7 Ways Parents Can Improve Their Child’s Diet

by | Updated: December 4th, 2016 | Read time: 4 minutes

As children head back to school, parents can rest assured their kids will be eating more healthful meals than in years past. Thanks to the Healthy, Hungry-Free Act of 2010, schools are now offering fruits and vegetables and preparing meals that contain less sugar and sodium, among other things. However, nutritious school food is only half the battle…

Parents also need to make sure children are eating well at home by getting the kids involved in shopping, cooking and making better food choices. “It is important to change the environment of the child,” says Annette Besnilian, dietetic internship director in the California State University, Northridge Department of Family and Consumer Sciences and an expert in nutrition and diet. “Parents also need to act as role models,” she adds.

How to Make a Healthy Diet Plan for Your Child
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Here are seven recommendations from the U.S Department of Health and Human Services (HHS) that parents can use to improve their child’s diet.

  1. Fill half your plate with fruits and vegetables

Adding vegetables to main meals and fruits to desserts can boost the nutritional content of a child’s overall food intake.

“All fruits and vegetables are important,” Besnilian says. “The key is to offer variety, different colors.”

Why different colors? The greater variety of colors you add to your child’s plate, the more likely it is that he or she is getting a range of important vitamins, minerals and fiber.

  1. Make half the grains you eat whole grains

The two major types of grains are refined grains and whole wheat grains. Refined grains are milled, which strips out the bran and germ. By contrast, whole grains contain the bran and germ, making them better sources of fiber and nutrients such as magnesium, potassium and selenium.

When buying products such as bread, pasta and flour for your family, look for the phrase “100% whole grain.” According to HHS, other ingredients that indicate a food is more healthful include:

  1. Switch to fat-free or low-fat (1 percent) milk

HHS notes that fat-free and low-fat milk have fewer calories and less saturated fat than whole milk, but do not skimp on any of the calcium or essential nutrients. However, unlike the other HHS recommendations on this list, the push to fat-free and low-fat milk has generated some controversy.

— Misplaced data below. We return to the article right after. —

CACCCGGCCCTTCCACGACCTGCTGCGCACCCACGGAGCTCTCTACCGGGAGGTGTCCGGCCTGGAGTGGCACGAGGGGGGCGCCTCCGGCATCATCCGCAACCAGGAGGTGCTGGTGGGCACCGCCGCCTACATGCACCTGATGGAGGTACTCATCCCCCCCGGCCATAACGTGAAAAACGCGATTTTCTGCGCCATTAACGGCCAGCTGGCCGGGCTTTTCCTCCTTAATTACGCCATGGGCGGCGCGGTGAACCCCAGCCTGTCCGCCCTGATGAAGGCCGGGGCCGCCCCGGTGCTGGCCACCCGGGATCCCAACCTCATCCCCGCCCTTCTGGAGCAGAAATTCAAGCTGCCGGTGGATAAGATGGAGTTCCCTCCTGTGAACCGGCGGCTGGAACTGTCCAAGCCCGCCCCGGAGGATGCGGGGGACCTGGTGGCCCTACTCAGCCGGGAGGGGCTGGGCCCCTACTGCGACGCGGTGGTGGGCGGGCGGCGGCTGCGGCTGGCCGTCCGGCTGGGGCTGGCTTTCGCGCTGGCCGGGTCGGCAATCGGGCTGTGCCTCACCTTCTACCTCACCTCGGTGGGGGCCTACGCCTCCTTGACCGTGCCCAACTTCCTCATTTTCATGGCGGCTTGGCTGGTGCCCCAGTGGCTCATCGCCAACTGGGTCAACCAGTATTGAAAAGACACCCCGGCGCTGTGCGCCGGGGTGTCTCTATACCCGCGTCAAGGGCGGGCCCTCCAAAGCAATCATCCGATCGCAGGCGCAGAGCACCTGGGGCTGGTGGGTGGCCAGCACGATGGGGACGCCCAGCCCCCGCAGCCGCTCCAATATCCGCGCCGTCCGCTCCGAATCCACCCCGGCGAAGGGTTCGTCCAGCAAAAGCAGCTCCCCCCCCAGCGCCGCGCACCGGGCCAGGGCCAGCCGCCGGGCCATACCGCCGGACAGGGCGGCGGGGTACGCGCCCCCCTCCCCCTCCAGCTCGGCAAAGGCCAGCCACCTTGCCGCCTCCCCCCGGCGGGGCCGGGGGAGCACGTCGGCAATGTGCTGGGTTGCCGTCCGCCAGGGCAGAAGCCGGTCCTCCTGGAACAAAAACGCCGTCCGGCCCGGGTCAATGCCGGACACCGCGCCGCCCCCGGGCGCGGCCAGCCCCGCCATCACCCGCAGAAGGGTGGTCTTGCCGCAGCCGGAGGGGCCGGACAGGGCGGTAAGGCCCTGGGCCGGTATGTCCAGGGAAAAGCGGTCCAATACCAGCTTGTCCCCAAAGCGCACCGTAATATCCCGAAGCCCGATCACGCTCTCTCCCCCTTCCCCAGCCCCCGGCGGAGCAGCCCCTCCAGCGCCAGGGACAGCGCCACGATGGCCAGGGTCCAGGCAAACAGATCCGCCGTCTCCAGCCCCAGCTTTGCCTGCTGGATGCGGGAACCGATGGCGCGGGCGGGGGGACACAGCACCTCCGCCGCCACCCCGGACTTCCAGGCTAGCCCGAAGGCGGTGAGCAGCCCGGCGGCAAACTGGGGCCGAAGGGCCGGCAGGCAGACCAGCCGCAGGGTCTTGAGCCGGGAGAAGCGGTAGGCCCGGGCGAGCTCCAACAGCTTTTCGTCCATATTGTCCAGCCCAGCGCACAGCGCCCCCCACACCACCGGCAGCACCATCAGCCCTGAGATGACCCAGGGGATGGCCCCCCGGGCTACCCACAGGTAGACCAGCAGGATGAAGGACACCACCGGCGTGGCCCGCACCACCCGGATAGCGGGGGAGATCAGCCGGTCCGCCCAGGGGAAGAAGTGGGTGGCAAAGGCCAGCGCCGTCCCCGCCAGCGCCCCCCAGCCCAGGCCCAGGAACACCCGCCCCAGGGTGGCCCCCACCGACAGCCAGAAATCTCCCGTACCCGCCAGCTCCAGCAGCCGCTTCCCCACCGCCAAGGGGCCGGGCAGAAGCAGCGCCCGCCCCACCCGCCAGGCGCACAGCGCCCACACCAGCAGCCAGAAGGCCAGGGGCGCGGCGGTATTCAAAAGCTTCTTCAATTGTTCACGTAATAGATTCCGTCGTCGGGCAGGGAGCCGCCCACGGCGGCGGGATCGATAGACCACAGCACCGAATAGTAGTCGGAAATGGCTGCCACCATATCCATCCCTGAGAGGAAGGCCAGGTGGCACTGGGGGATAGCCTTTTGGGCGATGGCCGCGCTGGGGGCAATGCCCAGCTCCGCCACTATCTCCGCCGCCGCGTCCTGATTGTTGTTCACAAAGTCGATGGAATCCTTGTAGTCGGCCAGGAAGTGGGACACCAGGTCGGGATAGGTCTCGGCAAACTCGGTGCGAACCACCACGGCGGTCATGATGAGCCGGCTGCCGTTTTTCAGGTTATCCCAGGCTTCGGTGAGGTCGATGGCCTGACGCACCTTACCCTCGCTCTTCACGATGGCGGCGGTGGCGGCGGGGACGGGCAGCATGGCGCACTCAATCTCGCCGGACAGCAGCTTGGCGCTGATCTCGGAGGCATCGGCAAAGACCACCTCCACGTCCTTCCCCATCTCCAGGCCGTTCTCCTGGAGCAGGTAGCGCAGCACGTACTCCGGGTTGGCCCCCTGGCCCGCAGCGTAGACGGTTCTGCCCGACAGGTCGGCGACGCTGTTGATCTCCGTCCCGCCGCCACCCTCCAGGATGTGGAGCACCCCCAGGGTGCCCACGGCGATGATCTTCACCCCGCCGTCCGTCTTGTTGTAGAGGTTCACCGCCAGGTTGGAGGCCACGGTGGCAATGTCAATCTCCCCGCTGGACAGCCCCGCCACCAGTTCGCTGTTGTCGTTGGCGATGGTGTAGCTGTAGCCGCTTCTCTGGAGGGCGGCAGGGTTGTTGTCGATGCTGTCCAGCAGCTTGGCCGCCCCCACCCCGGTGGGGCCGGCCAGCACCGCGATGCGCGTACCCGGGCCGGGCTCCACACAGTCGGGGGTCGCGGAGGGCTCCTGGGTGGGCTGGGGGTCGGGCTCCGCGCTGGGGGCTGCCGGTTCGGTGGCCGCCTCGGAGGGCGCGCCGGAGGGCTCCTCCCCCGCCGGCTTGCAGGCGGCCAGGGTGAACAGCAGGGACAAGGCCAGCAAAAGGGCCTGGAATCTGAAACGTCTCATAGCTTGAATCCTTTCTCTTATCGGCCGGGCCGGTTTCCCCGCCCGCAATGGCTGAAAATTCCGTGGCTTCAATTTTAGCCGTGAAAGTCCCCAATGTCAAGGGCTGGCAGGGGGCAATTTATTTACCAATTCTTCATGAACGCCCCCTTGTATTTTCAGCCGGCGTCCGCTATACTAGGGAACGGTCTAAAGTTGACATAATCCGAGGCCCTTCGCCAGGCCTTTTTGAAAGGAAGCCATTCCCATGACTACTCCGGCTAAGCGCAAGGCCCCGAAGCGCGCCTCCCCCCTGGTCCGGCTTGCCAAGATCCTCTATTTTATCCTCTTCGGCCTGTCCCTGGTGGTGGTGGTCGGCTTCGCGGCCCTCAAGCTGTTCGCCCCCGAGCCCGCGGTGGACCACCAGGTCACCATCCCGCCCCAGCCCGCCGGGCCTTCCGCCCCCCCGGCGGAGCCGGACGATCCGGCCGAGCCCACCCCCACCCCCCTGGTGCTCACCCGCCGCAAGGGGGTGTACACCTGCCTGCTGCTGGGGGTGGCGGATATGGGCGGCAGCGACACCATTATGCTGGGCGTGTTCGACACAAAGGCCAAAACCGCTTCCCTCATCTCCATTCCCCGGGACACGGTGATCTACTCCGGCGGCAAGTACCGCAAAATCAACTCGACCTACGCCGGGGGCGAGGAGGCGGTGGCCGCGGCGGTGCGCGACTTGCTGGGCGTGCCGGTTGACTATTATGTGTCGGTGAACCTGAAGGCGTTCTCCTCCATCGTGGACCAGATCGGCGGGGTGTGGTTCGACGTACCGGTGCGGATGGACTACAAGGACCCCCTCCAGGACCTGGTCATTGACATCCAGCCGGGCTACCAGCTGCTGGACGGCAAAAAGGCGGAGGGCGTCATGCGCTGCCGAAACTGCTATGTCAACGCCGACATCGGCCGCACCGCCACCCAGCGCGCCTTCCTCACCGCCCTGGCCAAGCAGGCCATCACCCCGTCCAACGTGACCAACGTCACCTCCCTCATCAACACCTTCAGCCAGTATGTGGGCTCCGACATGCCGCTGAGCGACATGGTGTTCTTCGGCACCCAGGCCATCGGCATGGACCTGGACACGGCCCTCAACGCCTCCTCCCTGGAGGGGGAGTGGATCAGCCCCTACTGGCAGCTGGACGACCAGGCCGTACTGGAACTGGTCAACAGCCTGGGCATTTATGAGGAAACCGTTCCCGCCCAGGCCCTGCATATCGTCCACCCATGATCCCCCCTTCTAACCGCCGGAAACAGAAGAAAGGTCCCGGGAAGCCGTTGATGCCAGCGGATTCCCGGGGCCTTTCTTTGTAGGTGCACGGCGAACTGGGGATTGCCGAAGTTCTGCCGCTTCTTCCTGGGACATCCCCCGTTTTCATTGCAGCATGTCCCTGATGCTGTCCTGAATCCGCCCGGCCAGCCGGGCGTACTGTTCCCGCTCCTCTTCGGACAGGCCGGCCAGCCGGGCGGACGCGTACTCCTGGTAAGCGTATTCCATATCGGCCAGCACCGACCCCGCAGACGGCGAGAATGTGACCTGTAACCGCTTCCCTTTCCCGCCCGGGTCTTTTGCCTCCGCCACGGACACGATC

A 2013 study published in the Archives of Disease in Childhood found that children who drink milk that’s lower in fat content actually weigh more on average than children who consume whole milk. Other studies have reported similar findings.

Besnilian still recommends fat-free and low-fat milk as being the right choice for your child. She notes that “multiple primary peer-reviewed research and studies” support this recommendation.

  1. Choose a variety of lean protein

Protein helps the body repair cells and build new ones. However, some sources of protein are healthier than others. They include:

  • Dry beans
  • Eggs
  • Lean meats (chicken, turkey and beef that is 90% lean or higher)
  • Nuts and seeds
  • Peas
  • Seafood
  1. Compare sodium in foods

Try to keep your children from developing the habit of eating foods high in sodium. Excess levels of sodium are tough on the heart and contribute to high blood pressure.

When shopping for soup, bread, frozen meals and canned goods, try to choose items with the following words on the label:

  1. Drink water in place of sugary drinks

Excess sugar is also bad for your health, and kids will find the sweet stuff everywhere — candy, ice cream, sodas and so much more! Whenever possible, try to sway your children into drinking water. That can be a tough sell to a kid, so try sweetening water with a slice of lemon, lime or watermelon. Even a splash of 100% fruit juice added to water won’t cause too much harm, according to the U.S. Centers for Disease Control. Note, though, that juice tends to have a lot of added sugar. So a full glass of juice may not be the answer.

  1. Cut back on solid fats

Solid fats are any fat that is solid at room temperature, such as beef fat, butter or shortening. They’re generally high in saturated fats and trans fats, which pose health risks.

“It is important to lower the intake of saturated fats,” Besnilian says. “Saturated fat — or in general, all fats — can contribute to obesity, heart disease, hyperlipidemia, diabetes.”

Unfortunately, foods that kids love are major sources of solid fats. They include:

  • Cakes
  • Cookies
  • Hot dogs
  • Ice cream
  • Pizza

Allowing kids to eat these foods regularly can put them on a pathway to chronic diseases that will plague their health as adults, Besnilian says.

Instilling these smarter food choices while kids are still young could prove to be one of the most profound impacts a parent makes.